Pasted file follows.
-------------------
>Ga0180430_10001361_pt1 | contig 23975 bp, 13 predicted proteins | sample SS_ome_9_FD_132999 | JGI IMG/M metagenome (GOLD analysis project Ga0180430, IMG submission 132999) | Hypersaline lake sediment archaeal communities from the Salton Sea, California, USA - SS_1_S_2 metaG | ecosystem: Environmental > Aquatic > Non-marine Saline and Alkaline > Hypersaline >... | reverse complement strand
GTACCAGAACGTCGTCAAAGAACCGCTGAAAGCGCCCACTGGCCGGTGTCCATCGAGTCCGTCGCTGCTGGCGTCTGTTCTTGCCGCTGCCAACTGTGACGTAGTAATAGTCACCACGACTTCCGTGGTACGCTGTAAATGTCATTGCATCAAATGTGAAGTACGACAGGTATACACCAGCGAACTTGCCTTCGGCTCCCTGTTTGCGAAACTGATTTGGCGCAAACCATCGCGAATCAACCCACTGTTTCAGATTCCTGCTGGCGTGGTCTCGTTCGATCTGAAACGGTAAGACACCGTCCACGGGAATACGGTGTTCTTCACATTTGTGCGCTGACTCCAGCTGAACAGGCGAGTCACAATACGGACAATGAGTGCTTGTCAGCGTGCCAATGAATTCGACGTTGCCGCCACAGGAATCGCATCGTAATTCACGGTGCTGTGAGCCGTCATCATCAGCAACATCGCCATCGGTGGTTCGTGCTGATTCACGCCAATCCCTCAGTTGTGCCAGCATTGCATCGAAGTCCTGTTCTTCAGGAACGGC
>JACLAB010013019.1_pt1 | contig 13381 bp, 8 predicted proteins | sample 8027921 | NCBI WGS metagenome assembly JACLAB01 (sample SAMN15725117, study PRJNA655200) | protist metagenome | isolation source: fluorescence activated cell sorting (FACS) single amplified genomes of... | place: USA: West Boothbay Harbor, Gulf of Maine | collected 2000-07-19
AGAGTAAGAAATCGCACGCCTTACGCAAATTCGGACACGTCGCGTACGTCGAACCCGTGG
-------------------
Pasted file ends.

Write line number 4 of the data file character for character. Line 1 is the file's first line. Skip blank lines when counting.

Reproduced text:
AGAGTAAGAAATCGCACGCCTTACGCAAATTCGGACACGTCGCGTACGTCGAACCCGTGG